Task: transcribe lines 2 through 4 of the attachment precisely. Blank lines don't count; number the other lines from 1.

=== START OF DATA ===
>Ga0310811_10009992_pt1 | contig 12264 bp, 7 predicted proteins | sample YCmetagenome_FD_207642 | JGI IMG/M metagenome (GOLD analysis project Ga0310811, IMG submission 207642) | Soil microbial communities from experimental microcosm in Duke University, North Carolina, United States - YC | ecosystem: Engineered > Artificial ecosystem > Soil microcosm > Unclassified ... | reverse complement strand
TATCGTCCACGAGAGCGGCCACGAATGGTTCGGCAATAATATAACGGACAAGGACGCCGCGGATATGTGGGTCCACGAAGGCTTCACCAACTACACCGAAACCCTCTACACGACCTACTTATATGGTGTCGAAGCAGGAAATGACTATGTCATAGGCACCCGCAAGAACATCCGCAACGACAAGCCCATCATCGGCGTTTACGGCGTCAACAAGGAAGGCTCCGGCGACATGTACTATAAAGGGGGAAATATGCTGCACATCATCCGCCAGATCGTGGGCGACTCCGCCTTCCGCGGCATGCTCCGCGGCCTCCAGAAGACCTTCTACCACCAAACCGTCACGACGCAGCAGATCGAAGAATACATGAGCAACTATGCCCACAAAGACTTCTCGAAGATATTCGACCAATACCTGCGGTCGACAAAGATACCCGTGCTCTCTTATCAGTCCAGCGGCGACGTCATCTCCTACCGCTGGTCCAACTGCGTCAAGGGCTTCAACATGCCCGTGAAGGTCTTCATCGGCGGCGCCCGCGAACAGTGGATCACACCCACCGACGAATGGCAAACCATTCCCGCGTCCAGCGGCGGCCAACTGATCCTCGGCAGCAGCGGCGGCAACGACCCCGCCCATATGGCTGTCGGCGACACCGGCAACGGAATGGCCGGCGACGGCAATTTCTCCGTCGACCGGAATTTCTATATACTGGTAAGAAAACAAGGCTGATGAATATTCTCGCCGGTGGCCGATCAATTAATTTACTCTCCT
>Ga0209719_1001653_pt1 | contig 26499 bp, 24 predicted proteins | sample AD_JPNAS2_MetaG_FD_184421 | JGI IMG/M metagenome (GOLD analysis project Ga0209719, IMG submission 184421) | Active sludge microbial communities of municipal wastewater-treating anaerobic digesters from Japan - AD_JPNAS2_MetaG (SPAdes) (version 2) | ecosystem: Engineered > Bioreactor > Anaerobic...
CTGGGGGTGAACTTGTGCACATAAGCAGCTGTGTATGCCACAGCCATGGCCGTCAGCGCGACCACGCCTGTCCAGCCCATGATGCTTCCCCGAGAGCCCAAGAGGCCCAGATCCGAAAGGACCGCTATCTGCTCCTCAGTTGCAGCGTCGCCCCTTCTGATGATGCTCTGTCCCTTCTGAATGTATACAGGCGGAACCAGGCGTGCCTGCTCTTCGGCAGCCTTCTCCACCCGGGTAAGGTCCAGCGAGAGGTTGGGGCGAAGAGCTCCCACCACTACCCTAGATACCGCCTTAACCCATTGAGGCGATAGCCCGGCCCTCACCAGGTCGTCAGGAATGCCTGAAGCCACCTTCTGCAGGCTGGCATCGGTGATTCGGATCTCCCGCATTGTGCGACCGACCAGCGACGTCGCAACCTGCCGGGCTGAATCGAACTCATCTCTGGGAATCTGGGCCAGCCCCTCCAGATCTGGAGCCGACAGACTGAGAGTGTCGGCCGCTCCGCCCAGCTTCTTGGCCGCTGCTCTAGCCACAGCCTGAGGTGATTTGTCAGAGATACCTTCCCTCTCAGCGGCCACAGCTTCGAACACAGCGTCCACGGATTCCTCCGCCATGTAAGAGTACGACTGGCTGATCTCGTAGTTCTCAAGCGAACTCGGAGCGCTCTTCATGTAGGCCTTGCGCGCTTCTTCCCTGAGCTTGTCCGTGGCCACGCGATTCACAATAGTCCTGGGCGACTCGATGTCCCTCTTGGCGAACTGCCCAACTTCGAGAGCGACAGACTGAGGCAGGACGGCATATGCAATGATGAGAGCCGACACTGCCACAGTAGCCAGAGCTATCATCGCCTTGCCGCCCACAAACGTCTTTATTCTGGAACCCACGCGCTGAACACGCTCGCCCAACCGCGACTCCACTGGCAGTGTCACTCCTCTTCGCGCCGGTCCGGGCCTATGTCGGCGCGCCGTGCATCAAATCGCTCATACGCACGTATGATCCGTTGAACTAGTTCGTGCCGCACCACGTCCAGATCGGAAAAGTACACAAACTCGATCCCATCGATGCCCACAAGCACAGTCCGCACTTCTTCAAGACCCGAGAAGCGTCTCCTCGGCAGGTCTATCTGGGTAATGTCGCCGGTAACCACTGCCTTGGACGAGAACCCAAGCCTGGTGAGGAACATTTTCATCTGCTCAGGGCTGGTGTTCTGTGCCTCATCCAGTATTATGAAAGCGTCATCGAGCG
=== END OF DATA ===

TATCGTCCACGAGAGCGGCCACGAATGGTTCGGCAATAATATAACGGACAAGGACGCCGCGGATATGTGGGTCCACGAAGGCTTCACCAACTACACCGAAACCCTCTACACGACCTACTTATATGGTGTCGAAGCAGGAAATGACTATGTCATAGGCACCCGCAAGAACATCCGCAACGACAAGCCCATCATCGGCGTTTACGGCGTCAACAAGGAAGGCTCCGGCGACATGTACTATAAAGGGGGAAATATGCTGCACATCATCCGCCAGATCGTGGGCGACTCCGCCTTCCGCGGCATGCTCCGCGGCCTCCAGAAGACCTTCTACCACCAAACCGTCACGACGCAGCAGATCGAAGAATACATGAGCAACTATGCCCACAAAGACTTCTCGAAGATATTCGACCAATACCTGCGGTCGACAAAGATACCCGTGCTCTCTTATCAGTCCAGCGGCGACGTCATCTCCTACCGCTGGTCCAACTGCGTCAAGGGCTTCAACATGCCCGTGAAGGTCTTCATCGGCGGCGCCCGCGAACAGTGGATCACACCCACCGACGAATGGCAAACCATTCCCGCGTCCAGCGGCGGCCAACTGATCCTCGGCAGCAGCGGCGGCAACGACCCCGCCCATATGGCTGTCGGCGACACCGGCAACGGAATGGCCGGCGACGGCAATTTCTCCGTCGACCGGAATTTCTATATACTGGTAAGAAAACAAGGCTGATGAATATTCTCGCCGGTGGCCGATCAATTAATTTACTCTCCT
>Ga0209719_1001653_pt1 | contig 26499 bp, 24 predicted proteins | sample AD_JPNAS2_MetaG_FD_184421 | JGI IMG/M metagenome (GOLD analysis project Ga0209719, IMG submission 184421) | Active sludge microbial communities of municipal wastewater-treating anaerobic digesters from Japan - AD_JPNAS2_MetaG (SPAdes) (version 2) | ecosystem: Engineered > Bioreactor > Anaerobic...
CTGGGGGTGAACTTGTGCACATAAGCAGCTGTGTATGCCACAGCCATGGCCGTCAGCGCGACCACGCCTGTCCAGCCCATGATGCTTCCCCGAGAGCCCAAGAGGCCCAGATCCGAAAGGACCGCTATCTGCTCCTCAGTTGCAGCGTCGCCCCTTCTGATGATGCTCTGTCCCTTCTGAATGTATACAGGCGGAACCAGGCGTGCCTGCTCTTCGGCAGCCTTCTCCACCCGGGTAAGGTCCAGCGAGAGGTTGGGGCGAAGAGCTCCCACCACTACCCTAGATACCGCCTTAACCCATTGAGGCGATAGCCCGGCCCTCACCAGGTCGTCAGGAATGCCTGAAGCCACCTTCTGCAGGCTGGCATCGGTGATTCGGATCTCCCGCATTGTGCGACCGACCAGCGACGTCGCAACCTGCCGGGCTGAATCGAACTCATCTCTGGGAATCTGGGCCAGCCCCTCCAGATCTGGAGCCGACAGACTGAGAGTGTCGGCCGCTCCGCCCAGCTTCTTGGCCGCTGCTCTAGCCACAGCCTGAGGTGATTTGTCAGAGATACCTTCCCTCTCAGCGGCCACAGCTTCGAACACAGCGTCCACGGATTCCTCCGCCATGTAAGAGTACGACTGGCTGATCTCGTAGTTCTCAAGCGAACTCGGAGCGCTCTTCATGTAGGCCTTGCGCGCTTCTTCCCTGAGCTTGTCCGTGGCCACGCGATTCACAATAGTCCTGGGCGACTCGATGTCCCTCTTGGCGAACTGCCCAACTTCGAGAGCGACAGACTGAGGCAGGACGGCATATGCAATGATGAGAGCCGACACTGCCACAGTAGCCAGAGCTATCATCGCCTTGCCGCCCACAAACGTCTTTATTCTGGAACCCACGCGCTGAACACGCTCGCCCAACCGCGACTCCACTGGCAGTGTCACTCCTCTTCGCGCCGGTCCGGGCCTATGTCGGCGCGCCGTGCATCAAATCGCTCATACGCACGTATGATCCGTTGAACTAGTTCGTGCCGCACCACGTCCAGATCGGAAAAGTACACAAACTCGATCCCATCGATGCCCACAAGCACAGTCCGCACTTCTTCAAGACCCGAGAAGCGTCTCCTCGGCAGGTCTATCTGGGTAATGTCGCCGGTAACCACTGCCTTGGACGAGAACCCAAGCCTGGTGAGGAACATTTTCATCTGCTCAGGGCTGGTGTTCTGTGCCTCATCCAGTATTATGAAAGCGTCATCGAGCG